The first few trading days of 2016 have seen U.S. equities put in their worst performance to start a year ever and their worst week since 2011. So much for all the talk that the Santa Claus rally would last for the first few days of the New Year. U.S. and global equities have been pressured by concerns about the Chinese economy and weakness in the Yuan.
The weakness in stocks comes despite a very solid December employment number, which exceeded even the most optimistic expectations. The economy added 292,000 jobs compared to an expectation of 201,000. The one weak point of the reports was that wage growth remains muted as average hourly earnings were unchanged versus an expectation of 0.2%.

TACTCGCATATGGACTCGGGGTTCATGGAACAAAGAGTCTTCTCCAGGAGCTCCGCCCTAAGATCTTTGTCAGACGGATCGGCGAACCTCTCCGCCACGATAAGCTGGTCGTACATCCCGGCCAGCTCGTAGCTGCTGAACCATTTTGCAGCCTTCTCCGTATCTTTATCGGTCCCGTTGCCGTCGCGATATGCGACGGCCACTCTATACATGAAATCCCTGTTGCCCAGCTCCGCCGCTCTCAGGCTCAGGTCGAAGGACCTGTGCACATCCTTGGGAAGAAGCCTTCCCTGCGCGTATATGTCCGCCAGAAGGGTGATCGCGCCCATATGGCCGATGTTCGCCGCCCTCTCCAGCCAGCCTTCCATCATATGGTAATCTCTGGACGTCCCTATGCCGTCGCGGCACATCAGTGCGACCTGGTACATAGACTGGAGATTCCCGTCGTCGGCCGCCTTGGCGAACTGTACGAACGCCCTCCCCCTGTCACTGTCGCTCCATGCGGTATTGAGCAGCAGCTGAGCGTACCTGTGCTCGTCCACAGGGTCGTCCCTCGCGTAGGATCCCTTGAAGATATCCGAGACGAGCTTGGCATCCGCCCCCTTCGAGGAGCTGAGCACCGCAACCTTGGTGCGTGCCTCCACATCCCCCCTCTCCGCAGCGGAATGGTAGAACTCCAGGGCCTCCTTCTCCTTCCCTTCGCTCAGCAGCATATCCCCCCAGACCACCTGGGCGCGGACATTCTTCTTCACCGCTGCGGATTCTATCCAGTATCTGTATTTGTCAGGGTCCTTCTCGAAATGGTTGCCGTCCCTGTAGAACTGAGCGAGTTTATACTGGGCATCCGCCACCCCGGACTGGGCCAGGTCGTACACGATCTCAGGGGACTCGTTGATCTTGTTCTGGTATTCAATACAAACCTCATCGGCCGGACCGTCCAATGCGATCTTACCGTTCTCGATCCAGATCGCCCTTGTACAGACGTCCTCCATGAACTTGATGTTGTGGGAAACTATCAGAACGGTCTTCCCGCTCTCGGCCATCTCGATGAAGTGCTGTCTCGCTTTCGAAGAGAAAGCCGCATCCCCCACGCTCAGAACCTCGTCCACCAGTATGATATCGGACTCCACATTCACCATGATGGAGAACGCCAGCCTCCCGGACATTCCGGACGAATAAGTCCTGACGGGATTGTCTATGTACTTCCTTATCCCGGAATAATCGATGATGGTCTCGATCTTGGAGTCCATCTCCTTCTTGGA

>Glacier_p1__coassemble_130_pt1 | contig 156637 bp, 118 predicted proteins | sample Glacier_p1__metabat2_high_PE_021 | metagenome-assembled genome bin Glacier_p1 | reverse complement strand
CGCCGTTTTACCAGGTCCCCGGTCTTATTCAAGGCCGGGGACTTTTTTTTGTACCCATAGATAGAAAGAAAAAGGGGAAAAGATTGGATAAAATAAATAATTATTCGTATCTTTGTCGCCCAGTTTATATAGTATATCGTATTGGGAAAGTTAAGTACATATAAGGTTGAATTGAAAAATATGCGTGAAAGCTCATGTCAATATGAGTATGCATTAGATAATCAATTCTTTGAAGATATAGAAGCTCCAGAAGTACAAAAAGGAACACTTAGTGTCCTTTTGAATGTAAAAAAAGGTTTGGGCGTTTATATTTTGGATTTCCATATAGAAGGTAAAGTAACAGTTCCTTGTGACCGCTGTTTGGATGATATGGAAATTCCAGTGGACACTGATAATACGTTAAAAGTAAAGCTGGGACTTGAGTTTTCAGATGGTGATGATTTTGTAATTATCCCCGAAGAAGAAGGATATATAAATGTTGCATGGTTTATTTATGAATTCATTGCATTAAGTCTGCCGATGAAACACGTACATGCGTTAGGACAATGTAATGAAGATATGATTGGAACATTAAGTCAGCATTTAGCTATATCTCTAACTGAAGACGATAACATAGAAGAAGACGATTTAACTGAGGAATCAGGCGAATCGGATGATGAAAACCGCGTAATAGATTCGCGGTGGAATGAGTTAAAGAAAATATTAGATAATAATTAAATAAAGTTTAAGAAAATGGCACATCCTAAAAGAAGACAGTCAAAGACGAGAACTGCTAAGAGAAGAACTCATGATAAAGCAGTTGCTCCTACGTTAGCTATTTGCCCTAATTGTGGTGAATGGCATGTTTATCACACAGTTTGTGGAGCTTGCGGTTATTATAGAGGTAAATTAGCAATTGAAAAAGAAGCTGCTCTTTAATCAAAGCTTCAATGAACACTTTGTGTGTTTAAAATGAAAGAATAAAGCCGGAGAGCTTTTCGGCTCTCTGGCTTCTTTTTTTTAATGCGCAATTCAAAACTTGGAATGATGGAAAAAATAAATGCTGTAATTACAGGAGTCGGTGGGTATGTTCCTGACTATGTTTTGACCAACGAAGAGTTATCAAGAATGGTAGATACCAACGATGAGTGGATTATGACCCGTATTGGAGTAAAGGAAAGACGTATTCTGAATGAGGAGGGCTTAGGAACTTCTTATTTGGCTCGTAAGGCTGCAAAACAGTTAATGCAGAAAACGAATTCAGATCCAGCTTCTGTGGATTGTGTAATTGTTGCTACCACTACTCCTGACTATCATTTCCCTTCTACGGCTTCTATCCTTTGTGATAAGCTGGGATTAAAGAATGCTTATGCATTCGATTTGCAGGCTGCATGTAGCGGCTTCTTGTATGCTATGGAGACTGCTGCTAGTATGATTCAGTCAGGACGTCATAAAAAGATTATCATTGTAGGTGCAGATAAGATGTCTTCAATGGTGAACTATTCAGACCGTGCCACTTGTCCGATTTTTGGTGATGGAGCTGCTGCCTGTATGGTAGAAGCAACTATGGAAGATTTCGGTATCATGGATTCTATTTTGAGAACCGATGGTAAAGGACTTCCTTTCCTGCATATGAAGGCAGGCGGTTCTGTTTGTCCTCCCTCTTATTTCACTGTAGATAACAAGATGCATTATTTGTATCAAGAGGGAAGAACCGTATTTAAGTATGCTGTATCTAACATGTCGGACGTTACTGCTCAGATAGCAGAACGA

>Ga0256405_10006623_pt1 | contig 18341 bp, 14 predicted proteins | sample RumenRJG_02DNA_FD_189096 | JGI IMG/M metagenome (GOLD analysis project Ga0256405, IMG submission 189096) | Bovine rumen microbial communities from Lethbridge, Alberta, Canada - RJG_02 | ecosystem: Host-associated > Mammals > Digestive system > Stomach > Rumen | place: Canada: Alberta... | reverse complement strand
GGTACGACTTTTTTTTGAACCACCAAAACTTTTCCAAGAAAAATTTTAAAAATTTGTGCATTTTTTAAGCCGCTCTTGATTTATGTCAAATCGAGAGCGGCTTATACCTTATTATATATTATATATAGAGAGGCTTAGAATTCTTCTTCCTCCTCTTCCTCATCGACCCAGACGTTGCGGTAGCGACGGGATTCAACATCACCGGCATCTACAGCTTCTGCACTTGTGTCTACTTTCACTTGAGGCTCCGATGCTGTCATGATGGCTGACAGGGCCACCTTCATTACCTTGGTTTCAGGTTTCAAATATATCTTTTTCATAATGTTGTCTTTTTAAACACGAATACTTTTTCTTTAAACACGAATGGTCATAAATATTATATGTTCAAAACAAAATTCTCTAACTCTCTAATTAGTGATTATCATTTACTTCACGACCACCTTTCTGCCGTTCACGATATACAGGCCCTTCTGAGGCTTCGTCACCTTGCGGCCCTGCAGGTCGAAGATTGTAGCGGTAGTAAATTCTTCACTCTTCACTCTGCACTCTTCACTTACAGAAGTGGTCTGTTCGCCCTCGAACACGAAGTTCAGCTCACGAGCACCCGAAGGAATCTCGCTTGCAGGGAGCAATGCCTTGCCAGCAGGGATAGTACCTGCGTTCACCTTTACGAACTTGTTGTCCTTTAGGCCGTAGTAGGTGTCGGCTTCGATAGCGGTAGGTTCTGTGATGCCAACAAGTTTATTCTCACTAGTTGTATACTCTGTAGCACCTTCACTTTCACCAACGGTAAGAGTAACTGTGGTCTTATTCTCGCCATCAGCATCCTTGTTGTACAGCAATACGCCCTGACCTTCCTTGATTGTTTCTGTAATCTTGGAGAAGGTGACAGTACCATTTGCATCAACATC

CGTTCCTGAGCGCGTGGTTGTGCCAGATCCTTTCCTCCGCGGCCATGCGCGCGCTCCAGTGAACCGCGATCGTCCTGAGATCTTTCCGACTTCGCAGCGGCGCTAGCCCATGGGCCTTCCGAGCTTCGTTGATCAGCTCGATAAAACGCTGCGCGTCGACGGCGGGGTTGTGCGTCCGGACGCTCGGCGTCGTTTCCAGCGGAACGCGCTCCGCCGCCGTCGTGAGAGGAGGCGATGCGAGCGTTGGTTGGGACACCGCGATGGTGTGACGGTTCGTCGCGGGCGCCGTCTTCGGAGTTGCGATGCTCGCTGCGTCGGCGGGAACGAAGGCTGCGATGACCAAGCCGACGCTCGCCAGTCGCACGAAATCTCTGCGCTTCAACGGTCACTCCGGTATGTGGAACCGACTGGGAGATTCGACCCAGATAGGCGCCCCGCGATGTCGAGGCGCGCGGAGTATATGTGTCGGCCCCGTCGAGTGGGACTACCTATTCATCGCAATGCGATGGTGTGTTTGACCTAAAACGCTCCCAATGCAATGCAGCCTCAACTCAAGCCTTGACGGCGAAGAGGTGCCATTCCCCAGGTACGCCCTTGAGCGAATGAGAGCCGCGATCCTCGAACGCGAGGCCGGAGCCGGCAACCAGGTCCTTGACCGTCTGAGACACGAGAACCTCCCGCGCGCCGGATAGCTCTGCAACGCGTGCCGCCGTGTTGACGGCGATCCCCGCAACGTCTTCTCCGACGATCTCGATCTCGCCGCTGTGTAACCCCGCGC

I remain cautious on U.S. equities in the near term and prefer to sell any rallies. I expect stocks to test the low of 1867 set by the S&P 500 Index in August 2015. Despite the potential for flight to quality in U.S. treasury bonds, I also remain cautious and look to sell the 10 year treasury around 2.00%. The potential for the Chinese central bank to continue to sell Treasury bonds adds to my caution about Treasury yields.
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